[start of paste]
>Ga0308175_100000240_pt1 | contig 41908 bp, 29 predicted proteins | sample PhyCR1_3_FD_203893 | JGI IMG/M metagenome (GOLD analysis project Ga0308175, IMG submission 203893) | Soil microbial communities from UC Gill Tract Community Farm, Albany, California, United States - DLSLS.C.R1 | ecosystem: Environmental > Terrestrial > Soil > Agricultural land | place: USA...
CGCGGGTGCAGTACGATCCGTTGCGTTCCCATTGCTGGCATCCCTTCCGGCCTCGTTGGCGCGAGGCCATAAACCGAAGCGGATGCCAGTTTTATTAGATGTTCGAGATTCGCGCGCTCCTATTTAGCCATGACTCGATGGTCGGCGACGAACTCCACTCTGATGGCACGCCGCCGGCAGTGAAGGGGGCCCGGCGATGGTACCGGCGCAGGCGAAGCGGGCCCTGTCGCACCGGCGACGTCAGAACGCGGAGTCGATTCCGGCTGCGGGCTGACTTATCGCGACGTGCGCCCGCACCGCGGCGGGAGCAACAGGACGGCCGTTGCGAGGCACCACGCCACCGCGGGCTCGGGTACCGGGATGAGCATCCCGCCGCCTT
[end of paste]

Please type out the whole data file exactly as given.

>Ga0308175_100000240_pt1 | contig 41908 bp, 29 predicted proteins | sample PhyCR1_3_FD_203893 | JGI IMG/M metagenome (GOLD analysis project Ga0308175, IMG submission 203893) | Soil microbial communities from UC Gill Tract Community Farm, Albany, California, United States - DLSLS.C.R1 | ecosystem: Environmental > Terrestrial > Soil > Agricultural land | place: USA...
CGCGGGTGCAGTACGATCCGTTGCGTTCCCATTGCTGGCATCCCTTCCGGCCTCGTTGGCGCGAGGCCATAAACCGAAGCGGATGCCAGTTTTATTAGATGTTCGAGATTCGCGCGCTCCTATTTAGCCATGACTCGATGGTCGGCGACGAACTCCACTCTGATGGCACGCCGCCGGCAGTGAAGGGGGCCCGGCGATGGTACCGGCGCAGGCGAAGCGGGCCCTGTCGCACCGGCGACGTCAGAACGCGGAGTCGATTCCGGCTGCGGGCTGACTTATCGCGACGTGCGCCCGCACCGCGGCGGGAGCAACAGGACGGCCGTTGCGAGGCACCACGCCACCGCGGGCTCGGGTACCGGGATGAGCATCCCGCCGCCTT